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Embrace the charity shop and culture - designer's message to save town centres

PUBLISHED: 17:27 04 October 2019 | UPDATED: 17:27 04 October 2019

Renowned designer Wayne Hemingway spoke as part of King's Lynn Business Week. Picture: David Street

Renowned designer Wayne Hemingway spoke as part of King's Lynn Business Week. Picture: David Street

Archant

Embrace the charity shop and find events that represent your town - that is the message from an international designer on how to save Norfolk's high streets.

King's Lynn Town Hall where Wayne Hemingway spoke. Picture: Ian BurtKing's Lynn Town Hall where Wayne Hemingway spoke. Picture: Ian Burt

Wayne Hemingway, creator of Red Or Dead and Hemingway Design, was in King's Lynn to present a talk on the future of the retail high street.

As part of Discover King's Lynn Business Week, businesses, designers and councillors attended the Town Hall to listen to Mr Hemingway and examples of thriving towns.

"There are deeper ways of making a town centre other than keeping the status quo or bringing back what was lost," Mr Hemingway said.

"There is so much excitement out there. Combining culture, retail and independence works and culture should be at the heart of whatever a town does.

Kings Lynn Classic Car Day in Tuesday Market Place at the centre of the town. Photo: Steven AdamsKings Lynn Classic Car Day in Tuesday Market Place at the centre of the town. Photo: Steven Adams

"By linking all three towns can do it, it's not one route it has to come together.

"There needs to be events in the town centre, that's not the same kind every town does.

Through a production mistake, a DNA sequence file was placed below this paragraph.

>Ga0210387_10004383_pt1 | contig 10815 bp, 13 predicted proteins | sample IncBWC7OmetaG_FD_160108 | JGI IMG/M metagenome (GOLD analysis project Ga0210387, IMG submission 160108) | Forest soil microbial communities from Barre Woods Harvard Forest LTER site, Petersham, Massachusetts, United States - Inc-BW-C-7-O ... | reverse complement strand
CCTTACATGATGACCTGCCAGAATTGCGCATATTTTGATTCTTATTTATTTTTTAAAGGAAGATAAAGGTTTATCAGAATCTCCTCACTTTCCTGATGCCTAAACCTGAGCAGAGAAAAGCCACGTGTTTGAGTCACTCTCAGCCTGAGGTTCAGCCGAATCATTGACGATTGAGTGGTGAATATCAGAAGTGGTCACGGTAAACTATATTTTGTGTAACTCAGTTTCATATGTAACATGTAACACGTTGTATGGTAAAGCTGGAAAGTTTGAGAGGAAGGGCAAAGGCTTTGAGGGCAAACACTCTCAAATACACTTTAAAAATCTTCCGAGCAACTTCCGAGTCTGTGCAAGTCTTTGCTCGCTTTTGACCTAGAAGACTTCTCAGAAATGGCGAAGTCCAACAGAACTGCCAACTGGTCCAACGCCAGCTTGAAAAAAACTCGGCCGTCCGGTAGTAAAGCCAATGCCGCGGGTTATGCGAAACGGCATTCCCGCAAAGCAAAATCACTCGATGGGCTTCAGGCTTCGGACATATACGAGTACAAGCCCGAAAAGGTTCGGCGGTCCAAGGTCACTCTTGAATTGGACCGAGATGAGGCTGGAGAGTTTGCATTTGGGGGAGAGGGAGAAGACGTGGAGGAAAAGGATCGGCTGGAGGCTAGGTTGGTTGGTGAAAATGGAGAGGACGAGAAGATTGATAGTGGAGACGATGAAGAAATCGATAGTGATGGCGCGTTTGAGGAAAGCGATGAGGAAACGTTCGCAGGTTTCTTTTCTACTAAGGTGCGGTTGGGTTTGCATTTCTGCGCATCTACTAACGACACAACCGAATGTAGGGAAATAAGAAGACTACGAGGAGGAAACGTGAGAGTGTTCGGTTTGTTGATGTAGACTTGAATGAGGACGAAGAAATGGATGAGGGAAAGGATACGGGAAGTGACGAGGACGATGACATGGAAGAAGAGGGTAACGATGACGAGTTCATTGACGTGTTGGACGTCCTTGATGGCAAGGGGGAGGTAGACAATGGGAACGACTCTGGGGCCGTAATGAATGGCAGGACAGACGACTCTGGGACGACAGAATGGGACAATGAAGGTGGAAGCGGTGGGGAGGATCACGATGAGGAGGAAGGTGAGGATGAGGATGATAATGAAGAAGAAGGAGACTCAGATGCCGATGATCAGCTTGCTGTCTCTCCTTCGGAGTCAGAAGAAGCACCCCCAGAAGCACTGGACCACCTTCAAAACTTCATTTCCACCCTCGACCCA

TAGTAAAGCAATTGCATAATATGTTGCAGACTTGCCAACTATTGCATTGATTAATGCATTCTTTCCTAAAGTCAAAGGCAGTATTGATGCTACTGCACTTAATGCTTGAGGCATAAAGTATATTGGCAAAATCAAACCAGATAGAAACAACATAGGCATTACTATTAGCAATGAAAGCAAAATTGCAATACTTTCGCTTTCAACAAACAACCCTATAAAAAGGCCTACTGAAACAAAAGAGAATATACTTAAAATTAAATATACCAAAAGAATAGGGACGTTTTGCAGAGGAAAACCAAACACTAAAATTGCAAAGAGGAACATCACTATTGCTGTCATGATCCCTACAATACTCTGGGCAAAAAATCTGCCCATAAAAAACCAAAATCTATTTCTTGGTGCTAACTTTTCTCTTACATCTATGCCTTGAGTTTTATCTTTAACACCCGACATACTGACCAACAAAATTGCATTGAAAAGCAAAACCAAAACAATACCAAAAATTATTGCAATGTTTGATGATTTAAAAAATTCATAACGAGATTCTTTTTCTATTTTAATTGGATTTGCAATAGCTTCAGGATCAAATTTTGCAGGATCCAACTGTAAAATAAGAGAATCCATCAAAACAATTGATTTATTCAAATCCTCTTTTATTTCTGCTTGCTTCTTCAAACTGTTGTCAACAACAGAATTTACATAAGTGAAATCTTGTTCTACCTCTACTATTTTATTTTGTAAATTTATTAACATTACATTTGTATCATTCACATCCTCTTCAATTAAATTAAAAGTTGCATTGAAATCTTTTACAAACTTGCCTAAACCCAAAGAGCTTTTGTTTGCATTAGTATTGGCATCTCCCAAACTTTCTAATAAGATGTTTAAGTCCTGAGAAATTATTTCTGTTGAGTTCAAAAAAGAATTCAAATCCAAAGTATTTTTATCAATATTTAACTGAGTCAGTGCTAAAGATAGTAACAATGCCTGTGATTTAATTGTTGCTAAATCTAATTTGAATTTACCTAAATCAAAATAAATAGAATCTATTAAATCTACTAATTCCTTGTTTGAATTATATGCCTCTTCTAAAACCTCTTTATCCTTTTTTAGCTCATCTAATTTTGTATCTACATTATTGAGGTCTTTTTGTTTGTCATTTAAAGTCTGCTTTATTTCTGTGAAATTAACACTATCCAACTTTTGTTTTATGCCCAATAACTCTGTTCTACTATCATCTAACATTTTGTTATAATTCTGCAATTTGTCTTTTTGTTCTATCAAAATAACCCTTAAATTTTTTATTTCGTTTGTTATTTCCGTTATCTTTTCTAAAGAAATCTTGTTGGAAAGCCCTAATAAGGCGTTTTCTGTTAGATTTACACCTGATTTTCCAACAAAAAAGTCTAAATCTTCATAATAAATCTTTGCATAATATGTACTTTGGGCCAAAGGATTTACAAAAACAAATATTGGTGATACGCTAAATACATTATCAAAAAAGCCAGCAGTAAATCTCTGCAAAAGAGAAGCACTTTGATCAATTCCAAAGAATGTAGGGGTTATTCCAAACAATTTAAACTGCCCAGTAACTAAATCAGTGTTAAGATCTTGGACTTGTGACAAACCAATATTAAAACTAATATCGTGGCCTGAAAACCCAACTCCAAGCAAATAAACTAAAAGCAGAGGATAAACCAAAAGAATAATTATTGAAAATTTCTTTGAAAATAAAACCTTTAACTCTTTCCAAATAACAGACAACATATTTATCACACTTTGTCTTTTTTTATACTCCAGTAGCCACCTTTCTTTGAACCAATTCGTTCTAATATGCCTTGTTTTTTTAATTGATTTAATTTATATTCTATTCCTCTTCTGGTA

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"You have to find something that belongs to King's Lynn. In the same way we do events in King's Cross on transport."

Mr Hemingway created Red Or Dead with his wife Geraldine Hemingway in 1982. Growing up in Blackburn it was the love of the high street that kick-started their move to London.

He added: "Our lives revolved around the town centre. Going out, dancing, watching bands and buying records.

"The result was to go out and buy my first record. What it means is a town centre is about experiences. Not about worshiping at the temple of retail.

"If anyone thinks retail will come back as it was then I believe you are totally misguided."

Town centres across Norfolk are seeing an increase in charity shops opening.

Mr Hemingway highlights how towns can use this to their advantage.

He added: "The charity sector is up like-for-like with retail by eight to 12pc. It's not as a result of austerity so a charity shop does not mean bang goes the neighbourhood anymore.

"If treated as one of the flagships it could be an important part of the town."

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